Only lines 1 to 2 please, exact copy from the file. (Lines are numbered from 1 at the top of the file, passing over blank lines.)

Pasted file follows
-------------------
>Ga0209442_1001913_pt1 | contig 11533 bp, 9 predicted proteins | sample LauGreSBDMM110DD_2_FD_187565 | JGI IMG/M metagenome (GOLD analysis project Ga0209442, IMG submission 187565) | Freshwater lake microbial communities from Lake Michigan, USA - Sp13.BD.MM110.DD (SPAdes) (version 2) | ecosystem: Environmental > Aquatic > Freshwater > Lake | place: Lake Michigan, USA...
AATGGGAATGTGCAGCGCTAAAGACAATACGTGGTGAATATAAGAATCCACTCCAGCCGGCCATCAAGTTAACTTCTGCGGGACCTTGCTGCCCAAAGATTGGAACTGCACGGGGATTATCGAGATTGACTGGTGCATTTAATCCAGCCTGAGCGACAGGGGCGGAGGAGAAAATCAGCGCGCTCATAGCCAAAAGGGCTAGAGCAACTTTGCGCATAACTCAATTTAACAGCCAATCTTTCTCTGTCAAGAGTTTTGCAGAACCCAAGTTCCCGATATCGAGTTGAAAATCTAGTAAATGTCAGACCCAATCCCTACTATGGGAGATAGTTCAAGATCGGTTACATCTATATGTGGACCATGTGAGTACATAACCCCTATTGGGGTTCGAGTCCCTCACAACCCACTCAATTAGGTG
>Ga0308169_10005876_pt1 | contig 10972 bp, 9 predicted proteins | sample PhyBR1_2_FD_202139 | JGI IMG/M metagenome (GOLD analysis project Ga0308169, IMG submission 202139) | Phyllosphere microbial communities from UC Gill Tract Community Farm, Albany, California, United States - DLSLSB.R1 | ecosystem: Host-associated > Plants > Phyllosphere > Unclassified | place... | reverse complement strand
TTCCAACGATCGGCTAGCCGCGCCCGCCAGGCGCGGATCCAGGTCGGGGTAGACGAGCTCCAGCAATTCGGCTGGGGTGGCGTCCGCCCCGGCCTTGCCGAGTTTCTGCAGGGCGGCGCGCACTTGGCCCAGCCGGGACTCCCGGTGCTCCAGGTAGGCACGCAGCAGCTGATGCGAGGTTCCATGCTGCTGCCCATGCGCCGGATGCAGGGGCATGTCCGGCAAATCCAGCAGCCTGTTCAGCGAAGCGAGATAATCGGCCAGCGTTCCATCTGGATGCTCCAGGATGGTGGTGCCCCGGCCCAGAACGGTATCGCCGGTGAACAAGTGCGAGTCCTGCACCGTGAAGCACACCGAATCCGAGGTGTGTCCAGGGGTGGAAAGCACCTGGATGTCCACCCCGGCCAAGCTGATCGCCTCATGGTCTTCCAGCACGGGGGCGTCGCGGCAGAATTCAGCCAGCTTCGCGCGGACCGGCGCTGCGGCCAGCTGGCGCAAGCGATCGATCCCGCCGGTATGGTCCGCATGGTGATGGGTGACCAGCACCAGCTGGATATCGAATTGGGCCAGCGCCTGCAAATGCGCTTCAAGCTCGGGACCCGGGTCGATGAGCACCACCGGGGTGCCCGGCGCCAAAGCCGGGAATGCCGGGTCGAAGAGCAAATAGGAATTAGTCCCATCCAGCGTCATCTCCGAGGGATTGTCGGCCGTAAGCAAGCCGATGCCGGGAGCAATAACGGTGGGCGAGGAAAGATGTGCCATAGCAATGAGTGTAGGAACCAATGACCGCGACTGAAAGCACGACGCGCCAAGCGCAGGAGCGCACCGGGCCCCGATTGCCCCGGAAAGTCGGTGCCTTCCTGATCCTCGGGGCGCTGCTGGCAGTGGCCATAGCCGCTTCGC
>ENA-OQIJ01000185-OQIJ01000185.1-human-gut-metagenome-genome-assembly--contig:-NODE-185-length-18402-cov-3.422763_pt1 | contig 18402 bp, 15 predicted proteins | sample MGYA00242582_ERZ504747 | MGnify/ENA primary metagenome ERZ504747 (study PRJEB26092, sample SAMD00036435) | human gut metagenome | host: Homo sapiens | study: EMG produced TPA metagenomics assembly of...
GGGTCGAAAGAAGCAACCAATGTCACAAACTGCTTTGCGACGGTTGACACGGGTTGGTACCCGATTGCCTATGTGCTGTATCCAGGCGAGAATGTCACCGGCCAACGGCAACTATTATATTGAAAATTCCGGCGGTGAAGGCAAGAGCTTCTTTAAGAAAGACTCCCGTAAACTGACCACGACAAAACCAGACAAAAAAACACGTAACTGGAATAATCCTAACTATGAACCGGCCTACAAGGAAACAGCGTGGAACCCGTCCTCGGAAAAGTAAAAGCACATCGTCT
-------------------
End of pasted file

>Ga0209442_1001913_pt1 | contig 11533 bp, 9 predicted proteins | sample LauGreSBDMM110DD_2_FD_187565 | JGI IMG/M metagenome (GOLD analysis project Ga0209442, IMG submission 187565) | Freshwater lake microbial communities from Lake Michigan, USA - Sp13.BD.MM110.DD (SPAdes) (version 2) | ecosystem: Environmental > Aquatic > Freshwater > Lake | place: Lake Michigan, USA...
AATGGGAATGTGCAGCGCTAAAGACAATACGTGGTGAATATAAGAATCCACTCCAGCCGGCCATCAAGTTAACTTCTGCGGGACCTTGCTGCCCAAAGATTGGAACTGCACGGGGATTATCGAGATTGACTGGTGCATTTAATCCAGCCTGAGCGACAGGGGCGGAGGAGAAAATCAGCGCGCTCATAGCCAAAAGGGCTAGAGCAACTTTGCGCATAACTCAATTTAACAGCCAATCTTTCTCTGTCAAGAGTTTTGCAGAACCCAAGTTCCCGATATCGAGTTGAAAATCTAGTAAATGTCAGACCCAATCCCTACTATGGGAGATAGTTCAAGATCGGTTACATCTATATGTGGACCATGTGAGTACATAACCCCTATTGGGGTTCGAGTCCCTCACAACCCACTCAATTAGGTG